since dummy_obj_b does not inherit from dummy_obj_b, you cannot cast it to
dummy_obj_a (and vice versa) - it doesn't make sense.

Cheers.


--
Peter MacMillan
e-mail/msn: pe***@writeopen.com
icq: 1-874-927

GCS/IT/L d-(-)>-pu s():(-) a- C+++(++++)>$ UL>$ P++ L+ E-(-) W++(+++)>$ N o
w++>$ O !M- V PS PE Y+ t++ 5 X R* tv- b++(+) DI D+(++)>$ G e++ h r-- y(--)
Jul 23 '05 #3

P: n/a
> here you have created a variable called obj but only has scope within this
block (between the { and } )
therefore when you use obj below to push_back there is no such variable,
hence the error.

If you have the line uncommented then your obj has the correct scope, but
you have a memory leak as you create two new instances of the object for
one variable, perhaps you mean something like this:

// variable to store your dummy object, not this is the base class here
dummy_obj *obj;

if (x == 'a') {
// create a dummy_object_a which can be stored in obj
obj = new dummy_obj_a(); // remember the () to call the
constructor!
} else if (x == 'b') {
obj = new dummy_obj_b;


forgot the brackets here too, the line above should be:
obj = new dummy_obj_b();

Allan
Jul 23 '05 #4

P: n/a
On 2005-03-27, Allan Bruce <no****@btinternet.com> wrote:

obj = new dummy_obj_a(); // remember the () to call the constructor!


parens are unnecessary here. new X is the same as new X(). Both
default-initialize the object (which means "call the default constructor" in
this case). The standard does not distinguish between new X and new X() --
both are covered by the same rule (12.6#1)

Cheers,
--
Donovan Rebbechi
http://pegasus.rutgers.edu/~elflord/
Jul 23 '05 #5

P: n/a

"deancoo" <s2*******@yahoo.ca> wrote in message
news:kcC1e.11597$x8.2067@edtnps90...
Hello all, I'm having a problem compiling some code which I believe should
compile. Can someone tell me what I'm doing wrong. The code in question
is appended below, followed by the compiler output.

Thanks,
d

PS: uncommenting the commented out code allows the program to compile.

------------------------------------------------
#include <cstdlib>
#include <iostream>
#include <string>
#include <vector>

using namespace std;

class dummy_obj {
public:
int test_int;
string test_string;
void say_it() {
cout << test_string << endl;
};
};

class dummy_obj_a : public dummy_obj {
public:
dummy_obj_a() {
test_int = 0;
test_string = "Hello Joe";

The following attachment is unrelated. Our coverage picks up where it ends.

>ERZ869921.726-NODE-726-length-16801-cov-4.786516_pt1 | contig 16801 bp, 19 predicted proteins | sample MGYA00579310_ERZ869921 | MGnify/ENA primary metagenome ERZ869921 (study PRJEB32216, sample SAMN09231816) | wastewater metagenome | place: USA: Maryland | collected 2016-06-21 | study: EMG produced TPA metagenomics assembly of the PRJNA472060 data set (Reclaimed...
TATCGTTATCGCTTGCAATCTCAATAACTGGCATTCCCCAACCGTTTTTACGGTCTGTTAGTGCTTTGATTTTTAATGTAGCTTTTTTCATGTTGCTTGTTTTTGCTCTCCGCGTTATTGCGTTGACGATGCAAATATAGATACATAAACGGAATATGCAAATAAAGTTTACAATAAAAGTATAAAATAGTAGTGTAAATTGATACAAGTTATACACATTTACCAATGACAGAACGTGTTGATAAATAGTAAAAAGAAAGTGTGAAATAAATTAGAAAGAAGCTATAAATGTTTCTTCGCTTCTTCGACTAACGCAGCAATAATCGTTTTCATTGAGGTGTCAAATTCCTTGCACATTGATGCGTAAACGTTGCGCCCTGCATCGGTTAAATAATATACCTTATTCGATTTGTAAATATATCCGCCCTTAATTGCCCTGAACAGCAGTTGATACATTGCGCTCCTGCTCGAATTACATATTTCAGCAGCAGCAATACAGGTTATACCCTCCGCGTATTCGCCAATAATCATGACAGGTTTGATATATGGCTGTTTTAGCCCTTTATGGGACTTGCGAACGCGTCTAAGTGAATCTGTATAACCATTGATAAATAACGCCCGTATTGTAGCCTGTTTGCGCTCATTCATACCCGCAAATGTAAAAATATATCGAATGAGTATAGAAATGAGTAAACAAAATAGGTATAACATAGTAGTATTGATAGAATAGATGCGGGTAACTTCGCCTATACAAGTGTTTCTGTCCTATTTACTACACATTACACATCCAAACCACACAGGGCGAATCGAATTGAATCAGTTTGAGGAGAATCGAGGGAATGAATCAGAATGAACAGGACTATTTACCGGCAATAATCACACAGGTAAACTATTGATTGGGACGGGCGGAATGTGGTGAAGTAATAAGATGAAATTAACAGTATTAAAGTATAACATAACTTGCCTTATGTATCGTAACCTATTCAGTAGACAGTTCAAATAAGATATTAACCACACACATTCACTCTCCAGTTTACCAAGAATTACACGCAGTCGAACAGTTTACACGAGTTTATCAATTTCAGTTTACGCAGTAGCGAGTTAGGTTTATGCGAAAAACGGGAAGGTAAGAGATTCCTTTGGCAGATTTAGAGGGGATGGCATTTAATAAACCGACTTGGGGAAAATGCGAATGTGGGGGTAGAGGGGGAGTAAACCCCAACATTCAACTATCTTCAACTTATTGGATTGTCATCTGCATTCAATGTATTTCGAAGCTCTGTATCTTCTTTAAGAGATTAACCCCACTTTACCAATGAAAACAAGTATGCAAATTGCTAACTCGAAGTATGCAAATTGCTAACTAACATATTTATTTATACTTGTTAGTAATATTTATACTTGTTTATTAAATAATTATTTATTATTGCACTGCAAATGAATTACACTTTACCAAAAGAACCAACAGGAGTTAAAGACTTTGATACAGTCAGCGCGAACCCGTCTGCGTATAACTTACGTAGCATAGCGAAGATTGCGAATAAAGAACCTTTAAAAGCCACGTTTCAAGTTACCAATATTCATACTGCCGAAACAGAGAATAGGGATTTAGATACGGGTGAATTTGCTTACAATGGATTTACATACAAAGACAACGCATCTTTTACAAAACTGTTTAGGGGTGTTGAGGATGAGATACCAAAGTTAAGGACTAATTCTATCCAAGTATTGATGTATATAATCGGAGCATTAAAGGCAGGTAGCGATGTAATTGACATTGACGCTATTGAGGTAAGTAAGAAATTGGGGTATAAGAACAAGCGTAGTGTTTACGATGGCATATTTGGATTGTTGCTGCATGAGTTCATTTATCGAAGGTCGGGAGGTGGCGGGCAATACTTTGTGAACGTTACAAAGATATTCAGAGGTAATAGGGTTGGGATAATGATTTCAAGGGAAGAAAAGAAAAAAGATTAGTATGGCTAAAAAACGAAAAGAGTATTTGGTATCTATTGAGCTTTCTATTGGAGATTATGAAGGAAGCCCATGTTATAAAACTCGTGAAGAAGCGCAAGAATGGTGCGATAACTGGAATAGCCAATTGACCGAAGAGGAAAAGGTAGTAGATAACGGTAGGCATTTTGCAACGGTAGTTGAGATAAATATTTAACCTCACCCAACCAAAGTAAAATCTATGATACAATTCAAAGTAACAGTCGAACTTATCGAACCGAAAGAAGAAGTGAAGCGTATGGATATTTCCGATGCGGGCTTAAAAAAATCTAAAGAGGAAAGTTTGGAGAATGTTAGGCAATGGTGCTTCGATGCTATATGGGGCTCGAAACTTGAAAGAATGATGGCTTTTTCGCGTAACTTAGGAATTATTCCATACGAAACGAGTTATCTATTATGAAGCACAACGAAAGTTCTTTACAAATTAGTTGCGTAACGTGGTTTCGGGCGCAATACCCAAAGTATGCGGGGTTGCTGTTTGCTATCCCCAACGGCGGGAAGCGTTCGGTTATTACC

};
};

class dummy_obj_b : public dummy_obj {
public:
dummy_obj_b() {
test_int = 0;
test_string = "Goodbye Joe";
};
};

int main(int argc, char *argv[])
{
vector<dummy_obj*> my_objs;

char x = 'a';
// dummy_obj_a *obj = new dummy_obj_a;

if (x == 'a') {
dummy_obj_a *obj = new dummy_obj_a;
} else if (x == 'b') {
dummy_obj_b *obj = new dummy_obj_b;
};

my_objs.push_back(obj);

for (vector<dummy_obj*>::iterator z=my_objs.begin(); z!=my_objs.end();
z++) {
(*z)->say_it();
};

system("PAUSE");
return EXIT_SUCCESS;
}

-----------------------------------------------------------

Compiler: Default compiler
Building Makefile: "M:\A\cpp_dev\test\Makefile.win"
Executing make...
make.exe -f "M:\A\cpp_dev\test\Makefile.win" all
g++.exe -c ptr_object_definition_test.cpp -o
ptr_object_definition_test.o -I"M:/A/cpp_dev/poker/include" -I"lib/gcc/mingw32/3.4.2/include"
-I"include/c++/3.4.2/backward" -I"include/c++/3.4.2/mingw32" -I"include/c++/3.4.2"
-I"include" -g3 -O0

ptr_object_definition_test.cpp: In function `int main(int, char**)':
ptr_object_definition_test.cpp:48: error: `obj' undeclared (first use this
function)
ptr_object_definition_test.cpp:48: error: (Each undeclared identifier is
reported only once for each function it appears in.)

make.exe: *** [ptr_object_definition_test.o] Error 1

Execution terminated


Thanks guys. Once I got it through my head that the problem was scope,
which I kind of subconsciously suspected, it all comes together.

Thanks again,
d
Jul 23 '05 #6

P: n/a
Allan Bruce wrote:
"deancoo" <s2*******@yahoo.ca> wrote:

class dummy_obj {
public:
int test_int;
string test_string;
void say_it() {
cout << test_string << endl;
};
};

class dummy_obj_a : public dummy_obj {
public:
dummy_obj_a() {
test_int = 0;
test_string = "Hello Joe";
};
};

class dummy_obj_b : public dummy_obj {
public:
dummy_obj_b() {
test_int = 0;
test_string = "Goodbye Joe";
};
};

int main(int argc, char *argv[])
{
vector<dummy_obj*> my_objs;
dummy_obj *obj;

if (x == 'a') {
obj = new dummy_obj_a();
// remember the () to call the constructor!


There is no need for the brackets.

I believe that C++03 mandates that 'new X' default-initializes
the object and 'new X()' value-initializes the object, the
difference being that value-initialization means that ints are
set to 0, etc.
} else if (x == 'b') {
obj = new dummy_obj_b;
};


Unnecessary semicolon.
my_objs.push_back(obj);
for (vector<dummy_obj*>::iterator z=my_objs.begin();
z!=my_objs.end(); z++) {
(*z)->say_it();
};

return EXIT_SUCCESS;
}


There's another serious problem here: it isn't possible to
delete the objects that have been created.

Deleting the pointers in the vector would be undefined
behaviour, because the base class doesn't have a virtual
destructor.

Jul 23 '05 #7